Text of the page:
Shell attributes Such as weight and shape affect the reproduction, growth, predator avoidance and behaviour of several hermit crab species. Although the importance of these attributes has been extensively investigated, it is still difficult to assess the relative role of size and shape. Multivariate techniques allow concise and efficient quantitative analysis of these multidimensional properties, and this paper aims to understand their role in determining patterns of hermit crab shell use. To this end, a multivariate approach based on a combination of size-unconstrained (shape) PCA and RDA ordination was used to model the biometrics of southern Mediterranean Clibanarius erythropus Populations and their shells. Patterns of shell utilization and morphological gradients demonstrate that size is more important than shape, probably due to the limited availability of empty shells in the environment. The shape (e.g. the degree of shell elongation) and weight of inhabited shells vary considerably in both female and male crabs. However, these variations are clearly accounted for by crab biometrics in males only. Oil the basis of statistical evidence and findings from past studies. it is hypothesized that larger males of adequate size and strength have access to the larger, heavier and relatively more available shells of the globose Osilinus turbinatus, which cannot be used by average-sized males or by females investing energy in egg production. This greater availability allows larger males to select more Suitable Shapes. (C) 2009 Elsevier Masson SAS. All rights reserved.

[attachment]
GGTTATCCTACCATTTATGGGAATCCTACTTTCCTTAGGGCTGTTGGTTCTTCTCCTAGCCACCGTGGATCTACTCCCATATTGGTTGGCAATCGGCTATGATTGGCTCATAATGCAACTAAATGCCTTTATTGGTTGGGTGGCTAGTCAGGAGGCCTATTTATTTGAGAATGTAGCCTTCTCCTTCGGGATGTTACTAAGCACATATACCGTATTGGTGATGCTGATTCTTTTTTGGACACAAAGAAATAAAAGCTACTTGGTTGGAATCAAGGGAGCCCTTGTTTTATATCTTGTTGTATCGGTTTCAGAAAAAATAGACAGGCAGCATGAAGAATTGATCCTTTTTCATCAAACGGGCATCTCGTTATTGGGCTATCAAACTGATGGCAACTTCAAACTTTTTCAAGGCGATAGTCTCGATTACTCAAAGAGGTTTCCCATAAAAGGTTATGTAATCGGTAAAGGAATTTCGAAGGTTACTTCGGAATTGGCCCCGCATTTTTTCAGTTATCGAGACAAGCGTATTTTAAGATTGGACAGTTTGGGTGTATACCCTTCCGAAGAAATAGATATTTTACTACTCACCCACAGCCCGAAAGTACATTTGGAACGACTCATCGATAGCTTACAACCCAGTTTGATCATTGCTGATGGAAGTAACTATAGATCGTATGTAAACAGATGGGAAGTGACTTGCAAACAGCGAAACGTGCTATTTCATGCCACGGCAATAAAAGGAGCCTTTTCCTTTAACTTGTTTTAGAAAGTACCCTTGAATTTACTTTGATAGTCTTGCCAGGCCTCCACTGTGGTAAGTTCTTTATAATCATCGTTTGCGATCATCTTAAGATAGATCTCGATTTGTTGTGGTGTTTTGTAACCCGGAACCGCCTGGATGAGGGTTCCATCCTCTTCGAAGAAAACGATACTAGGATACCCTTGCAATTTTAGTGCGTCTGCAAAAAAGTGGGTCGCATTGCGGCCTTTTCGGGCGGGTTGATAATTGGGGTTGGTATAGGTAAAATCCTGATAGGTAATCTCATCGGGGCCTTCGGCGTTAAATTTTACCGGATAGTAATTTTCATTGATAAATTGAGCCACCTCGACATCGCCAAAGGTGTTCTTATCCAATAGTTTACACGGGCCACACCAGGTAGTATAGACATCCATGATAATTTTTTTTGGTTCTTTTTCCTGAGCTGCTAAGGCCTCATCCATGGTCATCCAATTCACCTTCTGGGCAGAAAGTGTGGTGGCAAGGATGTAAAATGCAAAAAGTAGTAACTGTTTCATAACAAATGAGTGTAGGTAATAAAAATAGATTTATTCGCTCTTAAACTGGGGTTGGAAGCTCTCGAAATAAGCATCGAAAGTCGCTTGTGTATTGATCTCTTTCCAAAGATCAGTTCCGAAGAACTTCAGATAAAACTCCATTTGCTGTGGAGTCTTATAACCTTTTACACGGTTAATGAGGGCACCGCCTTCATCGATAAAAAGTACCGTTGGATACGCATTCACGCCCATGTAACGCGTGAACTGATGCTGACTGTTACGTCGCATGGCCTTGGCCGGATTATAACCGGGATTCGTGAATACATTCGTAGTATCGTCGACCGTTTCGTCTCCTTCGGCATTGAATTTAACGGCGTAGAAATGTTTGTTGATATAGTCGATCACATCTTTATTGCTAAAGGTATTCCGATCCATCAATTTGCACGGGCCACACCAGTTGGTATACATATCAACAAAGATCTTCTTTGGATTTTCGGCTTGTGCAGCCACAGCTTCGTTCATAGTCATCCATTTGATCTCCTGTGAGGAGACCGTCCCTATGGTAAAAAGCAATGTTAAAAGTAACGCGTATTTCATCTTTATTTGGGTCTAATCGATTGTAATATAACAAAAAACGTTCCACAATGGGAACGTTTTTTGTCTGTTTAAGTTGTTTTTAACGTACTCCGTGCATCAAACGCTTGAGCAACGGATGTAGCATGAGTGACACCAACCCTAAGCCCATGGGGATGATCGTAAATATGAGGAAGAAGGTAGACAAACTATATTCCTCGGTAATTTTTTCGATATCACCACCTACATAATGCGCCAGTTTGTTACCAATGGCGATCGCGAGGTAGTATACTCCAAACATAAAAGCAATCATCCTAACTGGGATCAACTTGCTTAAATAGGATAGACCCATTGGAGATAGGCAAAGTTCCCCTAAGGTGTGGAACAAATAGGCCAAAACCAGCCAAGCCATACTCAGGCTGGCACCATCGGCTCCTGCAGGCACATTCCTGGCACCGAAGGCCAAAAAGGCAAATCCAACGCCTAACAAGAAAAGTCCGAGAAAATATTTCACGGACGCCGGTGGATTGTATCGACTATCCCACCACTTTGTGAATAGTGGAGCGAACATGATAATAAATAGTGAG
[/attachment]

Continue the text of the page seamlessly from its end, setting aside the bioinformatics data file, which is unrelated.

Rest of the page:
- Mediterranean sea
- PRINCIPAL COMPONENTS-ANALYSIS
- Multivariate analysis
- Hermit crab
- Shell use